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Negative Trends Flourishing On Twitter – OpEd

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It would not be an exaggeration to say that the world is in the throes of social media. China has the largest number of Internet users in the world, followed by India and Pakistan in South Asia. According to an estimate, the number of Internet users in Pakistan is about 54% of the total population of the country (according to the data of 2021). Similarly, the number of Pakistanis using social media in January 2021 was 46 million which has now increased to 60 million. Social media platforms have the highest number of Facebook users. This is followed by YouTube, Twitter and other channels.

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Social media is a social force that make the young generation conscious, empowered and powerful, but the positive effect of this technology is rarely seen in our society. However, its negative effects are very noticeable. Islamophobia is actually a wave of exaggerated fear, hatred and enmity towards Islam and Muslims created under the influence of negative and stereotypes which result in prejudice and discrimination against Muslims. Social media especially Twitter has emerged as a strong platform in today’s society for this negative trend to flourish, where Muslims are being targeted without fear or favor. Although it is being condemned from many quarters, new incidents are emerging in the name of freedom of expression. From leading figures to ordinary people are targeted just by name. Although social media itself takes a number of steps to prevent the transmission of any kind of offensive and hateful messages, there are similar laws in place around the world, but still harassment against Muslims persists. 

Back in December 2017, Twitter came out with its new rules and re-sketched its old policies towards anti-Muslim hatred and how to combat the ongoing frustration against Muslims around the world. But is Twitter really trying to battle hatred on its platform? The answer it seems is no. Despite all the good talk, the action is missing.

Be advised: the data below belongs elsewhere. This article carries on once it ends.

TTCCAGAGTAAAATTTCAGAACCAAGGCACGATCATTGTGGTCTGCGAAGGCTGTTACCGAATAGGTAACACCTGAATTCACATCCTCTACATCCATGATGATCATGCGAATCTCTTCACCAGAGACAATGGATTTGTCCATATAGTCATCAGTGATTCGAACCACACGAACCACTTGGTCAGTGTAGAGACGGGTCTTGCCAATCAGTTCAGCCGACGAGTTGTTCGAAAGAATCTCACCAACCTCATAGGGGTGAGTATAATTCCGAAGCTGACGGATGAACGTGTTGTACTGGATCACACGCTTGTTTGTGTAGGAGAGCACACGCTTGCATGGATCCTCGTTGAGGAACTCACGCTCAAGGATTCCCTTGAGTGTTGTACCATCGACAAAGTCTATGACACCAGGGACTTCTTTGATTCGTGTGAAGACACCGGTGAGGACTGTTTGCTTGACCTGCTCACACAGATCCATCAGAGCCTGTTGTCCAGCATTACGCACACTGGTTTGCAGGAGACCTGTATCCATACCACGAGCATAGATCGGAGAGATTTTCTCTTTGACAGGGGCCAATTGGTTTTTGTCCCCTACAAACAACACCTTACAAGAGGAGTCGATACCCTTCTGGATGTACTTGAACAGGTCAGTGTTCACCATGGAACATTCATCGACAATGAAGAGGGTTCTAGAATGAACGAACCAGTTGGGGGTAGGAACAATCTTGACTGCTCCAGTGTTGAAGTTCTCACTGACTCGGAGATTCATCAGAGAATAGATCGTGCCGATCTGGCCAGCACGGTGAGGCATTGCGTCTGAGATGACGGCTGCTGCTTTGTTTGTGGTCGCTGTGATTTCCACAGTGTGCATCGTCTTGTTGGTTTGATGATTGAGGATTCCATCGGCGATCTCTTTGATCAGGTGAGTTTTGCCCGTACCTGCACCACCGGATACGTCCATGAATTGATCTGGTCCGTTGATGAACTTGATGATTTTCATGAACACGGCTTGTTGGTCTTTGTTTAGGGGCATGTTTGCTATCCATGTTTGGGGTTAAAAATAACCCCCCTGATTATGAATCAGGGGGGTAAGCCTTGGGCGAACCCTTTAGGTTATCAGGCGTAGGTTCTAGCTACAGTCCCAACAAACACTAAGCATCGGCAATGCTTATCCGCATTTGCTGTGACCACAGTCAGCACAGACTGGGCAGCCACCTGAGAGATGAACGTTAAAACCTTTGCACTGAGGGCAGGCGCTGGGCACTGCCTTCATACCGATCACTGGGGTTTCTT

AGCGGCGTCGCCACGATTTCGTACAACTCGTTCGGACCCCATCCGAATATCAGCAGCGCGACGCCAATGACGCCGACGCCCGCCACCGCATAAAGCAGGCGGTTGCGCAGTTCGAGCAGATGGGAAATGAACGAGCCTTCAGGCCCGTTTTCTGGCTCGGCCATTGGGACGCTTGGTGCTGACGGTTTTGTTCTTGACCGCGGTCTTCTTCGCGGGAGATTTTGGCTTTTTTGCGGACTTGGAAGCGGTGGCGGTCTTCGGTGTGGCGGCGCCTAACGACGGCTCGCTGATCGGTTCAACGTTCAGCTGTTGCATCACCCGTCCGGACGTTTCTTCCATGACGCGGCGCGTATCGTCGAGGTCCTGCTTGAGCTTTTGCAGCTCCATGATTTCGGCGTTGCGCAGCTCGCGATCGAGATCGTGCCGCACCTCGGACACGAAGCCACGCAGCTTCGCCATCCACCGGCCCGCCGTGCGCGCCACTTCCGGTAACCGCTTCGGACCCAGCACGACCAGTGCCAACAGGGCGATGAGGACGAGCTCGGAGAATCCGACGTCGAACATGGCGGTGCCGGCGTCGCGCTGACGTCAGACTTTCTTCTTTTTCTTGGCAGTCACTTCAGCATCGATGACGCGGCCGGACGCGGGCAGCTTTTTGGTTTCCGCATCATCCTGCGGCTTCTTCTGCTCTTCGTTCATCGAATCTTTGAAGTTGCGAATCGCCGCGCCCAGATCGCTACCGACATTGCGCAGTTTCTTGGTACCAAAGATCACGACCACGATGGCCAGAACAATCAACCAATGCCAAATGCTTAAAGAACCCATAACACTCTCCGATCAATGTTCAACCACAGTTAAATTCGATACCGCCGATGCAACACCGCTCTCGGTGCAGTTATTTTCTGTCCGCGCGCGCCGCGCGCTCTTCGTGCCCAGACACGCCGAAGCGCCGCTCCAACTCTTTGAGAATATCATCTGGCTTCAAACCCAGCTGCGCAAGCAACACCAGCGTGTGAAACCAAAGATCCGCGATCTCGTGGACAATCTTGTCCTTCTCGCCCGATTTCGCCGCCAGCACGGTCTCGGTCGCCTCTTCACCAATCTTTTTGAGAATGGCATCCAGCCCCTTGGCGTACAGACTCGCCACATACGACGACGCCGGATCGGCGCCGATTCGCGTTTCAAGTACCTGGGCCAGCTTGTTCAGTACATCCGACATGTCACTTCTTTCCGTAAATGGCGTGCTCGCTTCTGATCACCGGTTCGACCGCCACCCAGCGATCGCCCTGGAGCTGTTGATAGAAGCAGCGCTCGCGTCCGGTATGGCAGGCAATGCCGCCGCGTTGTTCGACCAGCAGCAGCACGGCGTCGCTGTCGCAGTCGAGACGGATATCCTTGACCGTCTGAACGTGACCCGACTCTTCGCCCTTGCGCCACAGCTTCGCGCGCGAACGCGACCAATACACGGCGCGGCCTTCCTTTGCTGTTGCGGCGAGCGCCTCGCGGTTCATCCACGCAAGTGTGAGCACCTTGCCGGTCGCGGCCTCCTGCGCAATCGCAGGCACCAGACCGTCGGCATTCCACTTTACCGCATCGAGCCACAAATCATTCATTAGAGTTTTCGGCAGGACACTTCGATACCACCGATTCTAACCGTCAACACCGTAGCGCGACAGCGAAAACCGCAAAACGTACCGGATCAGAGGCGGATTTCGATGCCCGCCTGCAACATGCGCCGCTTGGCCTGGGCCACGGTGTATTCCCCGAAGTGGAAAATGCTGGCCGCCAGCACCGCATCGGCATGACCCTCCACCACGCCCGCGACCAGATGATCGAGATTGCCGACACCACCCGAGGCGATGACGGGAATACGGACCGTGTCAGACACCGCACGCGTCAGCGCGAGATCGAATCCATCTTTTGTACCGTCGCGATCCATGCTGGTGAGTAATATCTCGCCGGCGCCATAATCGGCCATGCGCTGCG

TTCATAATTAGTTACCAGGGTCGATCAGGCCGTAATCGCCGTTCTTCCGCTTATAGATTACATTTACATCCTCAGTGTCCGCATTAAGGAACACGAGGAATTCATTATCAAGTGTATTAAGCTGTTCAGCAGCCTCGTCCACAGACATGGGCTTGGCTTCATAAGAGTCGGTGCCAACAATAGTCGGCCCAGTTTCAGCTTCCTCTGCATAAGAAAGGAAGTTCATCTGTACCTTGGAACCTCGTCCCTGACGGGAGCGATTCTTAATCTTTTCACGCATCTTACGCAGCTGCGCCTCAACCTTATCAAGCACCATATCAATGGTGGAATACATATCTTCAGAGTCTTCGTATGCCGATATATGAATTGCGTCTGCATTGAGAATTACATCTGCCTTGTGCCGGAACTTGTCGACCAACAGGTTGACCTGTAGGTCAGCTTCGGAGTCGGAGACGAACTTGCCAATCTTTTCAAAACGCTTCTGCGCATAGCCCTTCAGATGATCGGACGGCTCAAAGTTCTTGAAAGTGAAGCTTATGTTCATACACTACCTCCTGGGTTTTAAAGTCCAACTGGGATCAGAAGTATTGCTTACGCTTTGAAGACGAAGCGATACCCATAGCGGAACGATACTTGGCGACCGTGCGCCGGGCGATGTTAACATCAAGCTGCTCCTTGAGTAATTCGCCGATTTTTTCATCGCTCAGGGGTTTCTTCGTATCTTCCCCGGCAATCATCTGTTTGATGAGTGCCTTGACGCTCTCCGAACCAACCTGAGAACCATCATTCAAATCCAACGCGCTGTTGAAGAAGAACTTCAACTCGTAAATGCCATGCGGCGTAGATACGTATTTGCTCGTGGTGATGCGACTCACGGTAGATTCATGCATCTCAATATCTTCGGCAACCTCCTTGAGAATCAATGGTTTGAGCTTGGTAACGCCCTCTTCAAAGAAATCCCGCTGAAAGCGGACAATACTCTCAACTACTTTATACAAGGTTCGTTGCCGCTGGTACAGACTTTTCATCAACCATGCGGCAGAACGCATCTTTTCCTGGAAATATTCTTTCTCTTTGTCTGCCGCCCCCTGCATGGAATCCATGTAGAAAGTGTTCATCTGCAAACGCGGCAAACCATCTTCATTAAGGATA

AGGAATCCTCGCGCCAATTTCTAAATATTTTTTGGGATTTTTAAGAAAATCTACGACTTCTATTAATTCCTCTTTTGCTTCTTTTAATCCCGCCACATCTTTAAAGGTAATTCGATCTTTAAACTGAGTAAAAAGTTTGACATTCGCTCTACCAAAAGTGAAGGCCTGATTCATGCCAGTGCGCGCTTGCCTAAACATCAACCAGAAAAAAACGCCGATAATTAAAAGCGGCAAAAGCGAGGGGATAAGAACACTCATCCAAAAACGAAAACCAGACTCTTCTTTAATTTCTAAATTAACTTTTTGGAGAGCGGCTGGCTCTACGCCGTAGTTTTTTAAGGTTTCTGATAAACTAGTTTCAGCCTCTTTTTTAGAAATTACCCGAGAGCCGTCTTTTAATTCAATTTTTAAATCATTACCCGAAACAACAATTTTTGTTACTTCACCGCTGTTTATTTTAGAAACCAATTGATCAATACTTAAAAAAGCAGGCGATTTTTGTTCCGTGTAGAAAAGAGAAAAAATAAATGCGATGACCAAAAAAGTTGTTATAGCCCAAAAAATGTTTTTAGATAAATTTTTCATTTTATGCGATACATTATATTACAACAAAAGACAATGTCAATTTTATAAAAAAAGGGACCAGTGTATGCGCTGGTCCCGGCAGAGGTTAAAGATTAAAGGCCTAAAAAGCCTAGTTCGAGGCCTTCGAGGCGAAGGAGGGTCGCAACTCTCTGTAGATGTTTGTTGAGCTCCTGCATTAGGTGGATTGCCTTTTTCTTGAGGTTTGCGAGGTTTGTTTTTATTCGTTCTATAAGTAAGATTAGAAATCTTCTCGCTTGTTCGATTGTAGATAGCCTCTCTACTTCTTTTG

Ever since the incident of Basti Hazrat Nizamuddin Markaz in Delhi came to light, anti-Muslim elements have been openly poisoning on Twitter and under the pretext of Tablighi Jamaat, Indian Muslims are targeting and labeling them as radicals. Moreover, Leading wrestler and international medalist Babita Phugat, follower of BJP, blamed Muslims for the spread of corona virus in India and tweeted an insulting hashtag for Muslims. He said that Muslims are a bigger problem for India than the virus. The trend spread like wildfire, Twitter despite calls for action against Babita failed to tackle the situation. 

If there was anyone in India who was most disturbed by the lockout, that was the working class, they had to wait for two meals a day with the help of others to satisfy their hunger. Working class and daily wage earners earn a living, so living in a foreign country without working is a torment for them, which is why thousands of workers came down and set out on foot for their homeland and many people died on the way. Hundreds of workers gathered on the spot but the Bandra incident was given a religious color on social media as a mosque was spotted in Jim Ghafir, accused of Delhi violence and BJP leader Kapil Mishra tweeted several questions including “Why the crowd in front of the mosque?” And Rajat Sharma, a well-known journalist, also expressed concern over the crowd outside the mosque, meaning that just standing in front of the mosque made them not seen as laborers but as evil elements.

According to Twitter’s “Hateful conduct policy” a user may be asked to take down his/her tweet with a warning or the account may be suspended if found promoting violence against a particular community or directly attacking or threatening other people. But, surprisingly, in these cases nothing of that sort has happened.

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Going by its policies, Twitter reserves the right to remove verified badge or the blue tick from an account at any time, without any prior notice. As clearly mentioned by Twitter, one of the many reasons why one can lose his/her verified status is by involving in promoting hatred or violence against, or directly attacking or other people on the basis of religious affiliation. As a communication tool Twitter is very powerful. But just like Facebook is being used to spread hatred across the world, Twitter too is being used to sow discord in countries and communities. But even in the face of clear hate speech, it seems that Twitter has decided to put its puny profit motives over what would be right way to deal with hatred that its users are spreading. 

*Sehrish Khan is a freelancer and media activist. She writes on political developments and security issues with special focus on South Asia and the region.

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